By Nigel Armitstead
Read time: 9 mins
A craftsman turns up not only with a set of tools neatly organised in a toolkit, but also an understanding of how they work best and sometimes even some personal modifications of the equipment to get a ‘just so’ utility out of it.
The toolkit for learning is the brain. Sometimes we say, ‘use your brain’ in the form of a frustrated exhortation to think in what seems to us the obvious way. We want students to use their brains, despite the apparent reluctance of many: brain work does after all require a lot of energy. It follows that we should know the equipment in their toolkit and help them to understand how it works best; even possibly encourage efforts to get a ‘just so’ bespoke element to their thinking.
Early theories of intellectual development arose from scientific observation, but not from awareness of the brain and its organic tools. Indeed Jean Piaget drew his fundamental insights regarding child intellectual development from his own childhood studies of an entirely different kind of creature. Without Googling can you say what it was?
Meanwhile I propose that it might be fruitful to re-establish our understanding of the nature and maturation of human thinking and learning by connecting up with the growing understanding of how the brain works. But, we should do this little by little, since it is complex and full of jargon. To start us off, here is a quick guide to the brain, and a particular part of it, followed by some fairly basic ideas that might have classroom use…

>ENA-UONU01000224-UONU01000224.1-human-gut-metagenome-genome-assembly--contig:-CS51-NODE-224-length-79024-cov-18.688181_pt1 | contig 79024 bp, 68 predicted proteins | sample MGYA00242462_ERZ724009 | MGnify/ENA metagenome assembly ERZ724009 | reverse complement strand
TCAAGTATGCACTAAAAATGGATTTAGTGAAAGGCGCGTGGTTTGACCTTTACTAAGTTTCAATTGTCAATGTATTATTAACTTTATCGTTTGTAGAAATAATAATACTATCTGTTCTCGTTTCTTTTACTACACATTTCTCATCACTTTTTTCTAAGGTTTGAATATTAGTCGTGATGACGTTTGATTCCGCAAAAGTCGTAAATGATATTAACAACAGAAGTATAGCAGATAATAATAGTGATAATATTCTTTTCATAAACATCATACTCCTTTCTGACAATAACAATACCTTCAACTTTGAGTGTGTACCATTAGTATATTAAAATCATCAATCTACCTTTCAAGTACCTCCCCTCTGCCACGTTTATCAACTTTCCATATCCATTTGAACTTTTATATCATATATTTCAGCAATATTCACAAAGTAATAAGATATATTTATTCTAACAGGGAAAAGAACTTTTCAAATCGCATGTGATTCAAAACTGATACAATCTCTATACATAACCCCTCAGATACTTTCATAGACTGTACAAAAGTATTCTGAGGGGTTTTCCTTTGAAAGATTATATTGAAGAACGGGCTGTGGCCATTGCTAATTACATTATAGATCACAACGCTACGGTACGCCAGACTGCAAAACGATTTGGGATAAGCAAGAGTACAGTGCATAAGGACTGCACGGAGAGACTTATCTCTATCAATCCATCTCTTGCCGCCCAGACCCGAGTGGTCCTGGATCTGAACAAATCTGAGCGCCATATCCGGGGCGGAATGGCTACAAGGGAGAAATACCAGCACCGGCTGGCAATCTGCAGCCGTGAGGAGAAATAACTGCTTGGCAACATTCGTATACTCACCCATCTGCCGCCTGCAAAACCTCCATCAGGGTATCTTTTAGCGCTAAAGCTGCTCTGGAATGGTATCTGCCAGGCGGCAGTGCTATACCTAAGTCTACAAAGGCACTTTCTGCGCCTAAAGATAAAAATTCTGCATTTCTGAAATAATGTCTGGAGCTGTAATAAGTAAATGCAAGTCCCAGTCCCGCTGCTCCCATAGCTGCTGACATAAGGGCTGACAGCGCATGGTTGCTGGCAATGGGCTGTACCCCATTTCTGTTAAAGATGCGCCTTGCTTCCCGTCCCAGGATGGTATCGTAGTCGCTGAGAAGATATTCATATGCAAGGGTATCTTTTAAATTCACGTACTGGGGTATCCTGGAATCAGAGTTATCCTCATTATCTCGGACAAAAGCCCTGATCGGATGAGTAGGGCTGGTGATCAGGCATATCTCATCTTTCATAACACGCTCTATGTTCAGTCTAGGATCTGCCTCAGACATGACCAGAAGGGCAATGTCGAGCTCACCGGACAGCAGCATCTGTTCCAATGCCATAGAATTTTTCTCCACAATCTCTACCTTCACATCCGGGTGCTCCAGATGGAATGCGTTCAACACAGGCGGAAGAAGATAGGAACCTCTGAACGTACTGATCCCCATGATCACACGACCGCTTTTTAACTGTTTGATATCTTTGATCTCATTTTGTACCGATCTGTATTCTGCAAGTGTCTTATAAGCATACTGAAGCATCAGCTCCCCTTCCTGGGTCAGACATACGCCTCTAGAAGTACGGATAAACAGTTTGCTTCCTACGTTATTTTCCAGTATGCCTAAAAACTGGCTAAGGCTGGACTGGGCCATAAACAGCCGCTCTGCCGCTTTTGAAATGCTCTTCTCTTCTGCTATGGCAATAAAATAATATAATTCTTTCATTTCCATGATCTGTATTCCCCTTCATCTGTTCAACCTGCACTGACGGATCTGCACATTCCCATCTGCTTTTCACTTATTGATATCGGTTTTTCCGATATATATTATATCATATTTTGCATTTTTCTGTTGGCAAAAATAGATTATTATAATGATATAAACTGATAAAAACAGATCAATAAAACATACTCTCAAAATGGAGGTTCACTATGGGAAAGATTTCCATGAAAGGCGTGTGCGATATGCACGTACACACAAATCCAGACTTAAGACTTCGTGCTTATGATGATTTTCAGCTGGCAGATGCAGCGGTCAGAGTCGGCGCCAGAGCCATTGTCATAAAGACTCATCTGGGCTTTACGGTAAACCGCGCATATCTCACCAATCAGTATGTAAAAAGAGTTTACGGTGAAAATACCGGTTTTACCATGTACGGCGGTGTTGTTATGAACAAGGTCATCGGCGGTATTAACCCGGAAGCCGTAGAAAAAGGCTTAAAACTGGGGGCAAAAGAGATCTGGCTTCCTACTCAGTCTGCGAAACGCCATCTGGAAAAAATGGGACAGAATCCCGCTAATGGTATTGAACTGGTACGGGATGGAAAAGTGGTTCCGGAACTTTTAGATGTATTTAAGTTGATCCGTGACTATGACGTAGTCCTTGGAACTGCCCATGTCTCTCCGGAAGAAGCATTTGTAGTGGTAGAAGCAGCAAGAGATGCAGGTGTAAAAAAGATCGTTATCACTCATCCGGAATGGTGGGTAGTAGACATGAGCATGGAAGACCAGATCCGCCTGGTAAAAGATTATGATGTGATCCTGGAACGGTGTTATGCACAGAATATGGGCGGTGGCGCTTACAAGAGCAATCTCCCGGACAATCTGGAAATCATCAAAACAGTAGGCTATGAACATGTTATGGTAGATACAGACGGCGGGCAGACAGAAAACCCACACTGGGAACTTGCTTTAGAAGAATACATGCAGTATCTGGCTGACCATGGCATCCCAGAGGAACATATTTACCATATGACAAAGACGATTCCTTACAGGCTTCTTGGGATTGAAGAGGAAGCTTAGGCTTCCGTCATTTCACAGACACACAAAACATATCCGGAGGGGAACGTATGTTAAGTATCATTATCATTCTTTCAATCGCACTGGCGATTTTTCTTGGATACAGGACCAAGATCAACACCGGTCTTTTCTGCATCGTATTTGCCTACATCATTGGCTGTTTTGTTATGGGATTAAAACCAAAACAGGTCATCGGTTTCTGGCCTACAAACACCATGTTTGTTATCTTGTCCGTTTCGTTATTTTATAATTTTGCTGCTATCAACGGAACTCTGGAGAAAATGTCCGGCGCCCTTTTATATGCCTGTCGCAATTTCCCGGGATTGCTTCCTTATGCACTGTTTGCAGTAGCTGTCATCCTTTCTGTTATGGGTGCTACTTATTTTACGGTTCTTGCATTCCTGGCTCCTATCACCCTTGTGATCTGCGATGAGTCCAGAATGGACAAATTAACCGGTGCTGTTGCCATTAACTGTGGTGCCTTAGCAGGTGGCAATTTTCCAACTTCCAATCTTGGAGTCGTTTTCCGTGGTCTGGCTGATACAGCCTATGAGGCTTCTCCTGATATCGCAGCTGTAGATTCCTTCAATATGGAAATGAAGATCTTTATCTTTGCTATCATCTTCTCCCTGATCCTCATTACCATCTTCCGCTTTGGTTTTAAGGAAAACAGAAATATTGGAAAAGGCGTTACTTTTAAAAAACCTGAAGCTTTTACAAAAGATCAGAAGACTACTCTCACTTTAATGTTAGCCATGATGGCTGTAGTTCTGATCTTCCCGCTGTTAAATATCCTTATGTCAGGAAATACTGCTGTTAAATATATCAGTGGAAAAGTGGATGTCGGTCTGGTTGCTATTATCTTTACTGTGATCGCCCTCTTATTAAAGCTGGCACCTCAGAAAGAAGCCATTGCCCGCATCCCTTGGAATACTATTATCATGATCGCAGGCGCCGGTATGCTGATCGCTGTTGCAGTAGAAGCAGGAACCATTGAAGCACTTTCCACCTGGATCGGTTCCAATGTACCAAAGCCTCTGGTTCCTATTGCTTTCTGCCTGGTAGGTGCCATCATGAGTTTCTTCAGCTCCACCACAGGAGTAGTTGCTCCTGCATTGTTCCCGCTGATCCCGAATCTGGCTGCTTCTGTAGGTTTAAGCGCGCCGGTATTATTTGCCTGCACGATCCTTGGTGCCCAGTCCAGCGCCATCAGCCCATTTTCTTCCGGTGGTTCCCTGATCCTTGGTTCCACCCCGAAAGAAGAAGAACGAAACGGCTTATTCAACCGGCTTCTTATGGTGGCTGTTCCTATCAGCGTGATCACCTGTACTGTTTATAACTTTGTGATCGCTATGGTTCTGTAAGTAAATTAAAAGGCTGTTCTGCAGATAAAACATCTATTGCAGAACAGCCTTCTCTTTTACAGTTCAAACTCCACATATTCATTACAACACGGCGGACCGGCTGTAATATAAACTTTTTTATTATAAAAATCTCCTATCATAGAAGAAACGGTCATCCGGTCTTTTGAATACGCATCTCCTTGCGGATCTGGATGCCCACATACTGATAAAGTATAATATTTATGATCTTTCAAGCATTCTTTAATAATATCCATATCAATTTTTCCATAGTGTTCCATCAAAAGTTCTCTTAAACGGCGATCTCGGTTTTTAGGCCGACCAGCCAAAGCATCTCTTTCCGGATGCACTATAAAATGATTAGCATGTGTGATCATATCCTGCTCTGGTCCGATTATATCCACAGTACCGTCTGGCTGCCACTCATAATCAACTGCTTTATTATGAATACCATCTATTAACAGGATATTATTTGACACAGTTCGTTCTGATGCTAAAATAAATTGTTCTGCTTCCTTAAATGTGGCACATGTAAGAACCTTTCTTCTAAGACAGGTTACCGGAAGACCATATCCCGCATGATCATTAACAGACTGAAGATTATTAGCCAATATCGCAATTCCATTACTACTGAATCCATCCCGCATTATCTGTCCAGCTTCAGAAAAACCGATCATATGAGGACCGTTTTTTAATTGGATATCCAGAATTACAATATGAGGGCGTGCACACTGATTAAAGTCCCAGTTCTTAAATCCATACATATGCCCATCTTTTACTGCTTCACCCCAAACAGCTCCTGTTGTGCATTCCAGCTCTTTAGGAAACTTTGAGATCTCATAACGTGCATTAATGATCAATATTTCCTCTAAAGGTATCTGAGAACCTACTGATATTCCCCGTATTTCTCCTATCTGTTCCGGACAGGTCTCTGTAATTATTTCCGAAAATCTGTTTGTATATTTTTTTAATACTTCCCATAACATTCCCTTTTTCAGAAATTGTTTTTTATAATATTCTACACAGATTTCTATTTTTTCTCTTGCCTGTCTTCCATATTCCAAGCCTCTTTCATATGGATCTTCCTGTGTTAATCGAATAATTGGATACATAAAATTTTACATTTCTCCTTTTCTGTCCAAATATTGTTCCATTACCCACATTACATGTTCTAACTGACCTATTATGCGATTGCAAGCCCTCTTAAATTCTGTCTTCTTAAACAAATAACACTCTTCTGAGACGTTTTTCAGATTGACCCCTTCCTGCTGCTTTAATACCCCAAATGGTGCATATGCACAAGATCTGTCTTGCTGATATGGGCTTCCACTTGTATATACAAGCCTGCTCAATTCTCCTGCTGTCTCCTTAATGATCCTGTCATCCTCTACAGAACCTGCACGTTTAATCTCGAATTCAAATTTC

Quick Guide to the Brain
The cortex of the brain is a jelly-like mass of billions of connected up neurons (brain cells) all scrunched up and wrapped around the more basic parts of the brain. Following a universal genetic code (providing there is no unfortunate mutation) the building of a brain delivers, at birth, essentially the same thing for all of us.
In the picture above you are looking at the left hemisphere of your brain. The right hemisphere is over the other side, and matches it. They are both connected up with the more basic parts of the brain in the middle, and also have a thick band of electric fibres which make a direct connection. Both hemispheres are organised into four lobes, which are the coloured areas you can see above. The one we are concerned with for the present is called the frontal lobe and is the largest, coloured blue above. The frontal lobe is associated with all our thinking and reasoning.
This is the best view of the prefrontal cortex that I could find which has usage rights. Thank you to the originators, who I presume are French. It shows in the darker blue area the dorsal (upper) lateral (to the side) part of the prefrontal cortex (PFC). Collectively this is the ‘dorsal lateral prefrontal cortex’ (DLPFC). It would be the same if you were looking at the right hemisphere.
The DLPFC is hugely important to learning. In various ways, more complex than we want to trouble with as yet, it works with other parts of the prefrontal cortex to balance conflicting ideas and information. The evidence suggests that it has a bias towards conserving existing ideas, especially those which are concrete and visible. However, as its systems mature it develops the ability to use conflicting information fruitfully: to deepen the understanding and reconstruct naïve views. In other words, it is a core brain resource for reasoning. Have a good look at the diagram above: get to know and love your DLPFC!